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The past several months have been a confusing time, and we're still learning new things about COVID-19, the virus behind the ongoing pandemic.
There are some things scientists are starting to understand, including how this virus might affect kids and teens. Here are three things we know about kids and COVID-19.
COVID-19 probably won't make you very sick
Scientists are finding that kids and young adults usually only have mild symptoms if they're infected by COVID-19. Oftentimes, they don't even have any symptoms at all. That's especially true if you don't have any underlying health conditions, like asthma or sickle cell disease.
However, there are some children who can become severely ill from COVID-19 and may need to be hospitalized, according to the U.S. Centers for Disease Control and Prevention. In rare cases, some kids infected with the virus may develop a serious medical condition called Multisystem Inflammatory Syndrome.
These serious illnesses don't happen in kids often, but it's still important to keep yourself healthy by wearing a mask and socially distancing.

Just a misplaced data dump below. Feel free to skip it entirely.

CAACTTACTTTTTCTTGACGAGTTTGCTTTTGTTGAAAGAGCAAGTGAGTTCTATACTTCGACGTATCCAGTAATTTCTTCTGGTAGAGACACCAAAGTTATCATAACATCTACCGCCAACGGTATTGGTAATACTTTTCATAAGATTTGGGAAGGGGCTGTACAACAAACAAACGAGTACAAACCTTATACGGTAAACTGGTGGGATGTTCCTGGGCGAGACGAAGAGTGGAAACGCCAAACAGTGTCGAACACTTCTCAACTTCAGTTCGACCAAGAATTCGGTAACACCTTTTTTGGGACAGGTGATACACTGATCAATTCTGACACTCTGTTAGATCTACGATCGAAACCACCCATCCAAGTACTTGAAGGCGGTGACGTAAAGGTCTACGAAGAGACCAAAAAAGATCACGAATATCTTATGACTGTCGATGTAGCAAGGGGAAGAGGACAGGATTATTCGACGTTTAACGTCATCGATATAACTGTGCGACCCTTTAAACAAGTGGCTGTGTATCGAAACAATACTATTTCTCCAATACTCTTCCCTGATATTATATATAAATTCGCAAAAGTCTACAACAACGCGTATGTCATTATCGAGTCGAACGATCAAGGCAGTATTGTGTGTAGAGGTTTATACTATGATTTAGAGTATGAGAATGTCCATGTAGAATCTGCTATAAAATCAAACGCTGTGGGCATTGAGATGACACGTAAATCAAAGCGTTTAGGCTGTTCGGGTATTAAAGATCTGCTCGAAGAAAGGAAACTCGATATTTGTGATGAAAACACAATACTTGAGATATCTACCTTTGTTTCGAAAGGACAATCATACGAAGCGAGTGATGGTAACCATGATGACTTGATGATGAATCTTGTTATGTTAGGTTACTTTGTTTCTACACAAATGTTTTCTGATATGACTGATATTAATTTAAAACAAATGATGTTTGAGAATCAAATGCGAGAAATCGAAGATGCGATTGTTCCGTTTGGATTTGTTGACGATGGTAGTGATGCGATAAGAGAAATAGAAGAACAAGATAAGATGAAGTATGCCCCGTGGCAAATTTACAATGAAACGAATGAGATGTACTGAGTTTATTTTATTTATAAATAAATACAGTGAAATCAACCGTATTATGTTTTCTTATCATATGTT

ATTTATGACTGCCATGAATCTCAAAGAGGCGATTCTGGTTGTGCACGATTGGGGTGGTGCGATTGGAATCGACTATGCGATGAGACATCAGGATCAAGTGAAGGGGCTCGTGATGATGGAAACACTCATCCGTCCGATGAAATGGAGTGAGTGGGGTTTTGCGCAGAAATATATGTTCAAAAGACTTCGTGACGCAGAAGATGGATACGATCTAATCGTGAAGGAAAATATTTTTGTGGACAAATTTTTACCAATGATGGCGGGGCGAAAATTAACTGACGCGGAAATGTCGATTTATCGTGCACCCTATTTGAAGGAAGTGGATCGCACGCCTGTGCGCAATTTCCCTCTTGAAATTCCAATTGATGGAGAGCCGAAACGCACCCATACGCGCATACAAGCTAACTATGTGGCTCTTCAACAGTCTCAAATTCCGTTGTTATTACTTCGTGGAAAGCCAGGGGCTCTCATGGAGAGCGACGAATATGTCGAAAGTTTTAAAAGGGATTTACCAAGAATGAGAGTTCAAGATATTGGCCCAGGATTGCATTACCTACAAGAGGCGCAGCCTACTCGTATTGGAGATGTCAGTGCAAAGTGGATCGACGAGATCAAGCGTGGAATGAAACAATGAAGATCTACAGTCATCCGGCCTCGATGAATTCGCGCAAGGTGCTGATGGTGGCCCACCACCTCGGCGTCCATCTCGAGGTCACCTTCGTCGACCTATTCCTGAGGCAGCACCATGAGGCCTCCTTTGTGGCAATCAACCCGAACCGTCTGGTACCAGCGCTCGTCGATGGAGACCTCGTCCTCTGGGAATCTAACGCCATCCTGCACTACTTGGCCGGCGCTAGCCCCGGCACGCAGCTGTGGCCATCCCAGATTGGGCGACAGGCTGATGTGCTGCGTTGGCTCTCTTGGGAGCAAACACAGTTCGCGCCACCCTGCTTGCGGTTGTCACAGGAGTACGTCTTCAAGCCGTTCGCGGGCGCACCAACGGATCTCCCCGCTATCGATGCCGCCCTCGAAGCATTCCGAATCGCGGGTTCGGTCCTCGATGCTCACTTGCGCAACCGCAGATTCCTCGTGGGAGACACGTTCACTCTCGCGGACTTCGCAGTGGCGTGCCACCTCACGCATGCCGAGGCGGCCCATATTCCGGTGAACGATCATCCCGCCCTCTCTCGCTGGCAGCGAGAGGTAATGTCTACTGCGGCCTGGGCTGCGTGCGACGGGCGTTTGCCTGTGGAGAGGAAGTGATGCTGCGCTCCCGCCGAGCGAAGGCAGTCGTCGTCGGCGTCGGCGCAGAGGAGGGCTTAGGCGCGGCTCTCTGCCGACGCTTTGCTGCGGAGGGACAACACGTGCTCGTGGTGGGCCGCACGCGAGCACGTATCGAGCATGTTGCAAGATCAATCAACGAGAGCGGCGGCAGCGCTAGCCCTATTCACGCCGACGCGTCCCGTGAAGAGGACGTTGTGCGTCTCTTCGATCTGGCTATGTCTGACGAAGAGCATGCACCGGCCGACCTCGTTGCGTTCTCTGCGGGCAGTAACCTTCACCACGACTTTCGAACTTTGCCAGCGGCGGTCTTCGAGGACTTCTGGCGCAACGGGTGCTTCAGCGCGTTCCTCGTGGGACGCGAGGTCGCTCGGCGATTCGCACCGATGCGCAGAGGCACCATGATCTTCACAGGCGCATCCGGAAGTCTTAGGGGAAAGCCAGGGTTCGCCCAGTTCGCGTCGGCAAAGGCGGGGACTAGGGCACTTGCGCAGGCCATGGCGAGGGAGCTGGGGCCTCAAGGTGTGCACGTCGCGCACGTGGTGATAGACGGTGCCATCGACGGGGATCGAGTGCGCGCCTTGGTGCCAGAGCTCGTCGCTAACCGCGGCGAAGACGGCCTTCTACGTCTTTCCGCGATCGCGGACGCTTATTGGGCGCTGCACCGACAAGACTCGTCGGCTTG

You might not get sick, but you can still spread it
The virus is spread through droplets put into the air by coughing and sneezing. Because infected kids and young adults tend not to have these symptoms, scientists believe they don't spread the virus as much.
However, there is some evidence that infected kids can still spread the virus to anyone living in their household, including siblings, parents and grandparents, according to a study from the University of Minnesota.
Because of that, it's important that families practice good habits, including wearing a mask, washing hands often and avoiding contact with people who don't live in your household.
The vaccine is here, but not for kids
There are two vaccines that work against COVID-19 being given to people in the United States, but neither of them can be given to anyone under the age of 16.
That's because research that's been done on COVID-19 vaccines hasn't been done on young kids, because their immune systems work differently from adults. Scientists will have to repeat their studies to understand whether the shot works for those age groups.
That process can take some time, so it may be awhile before anyone under the age of 16 gets a vaccine.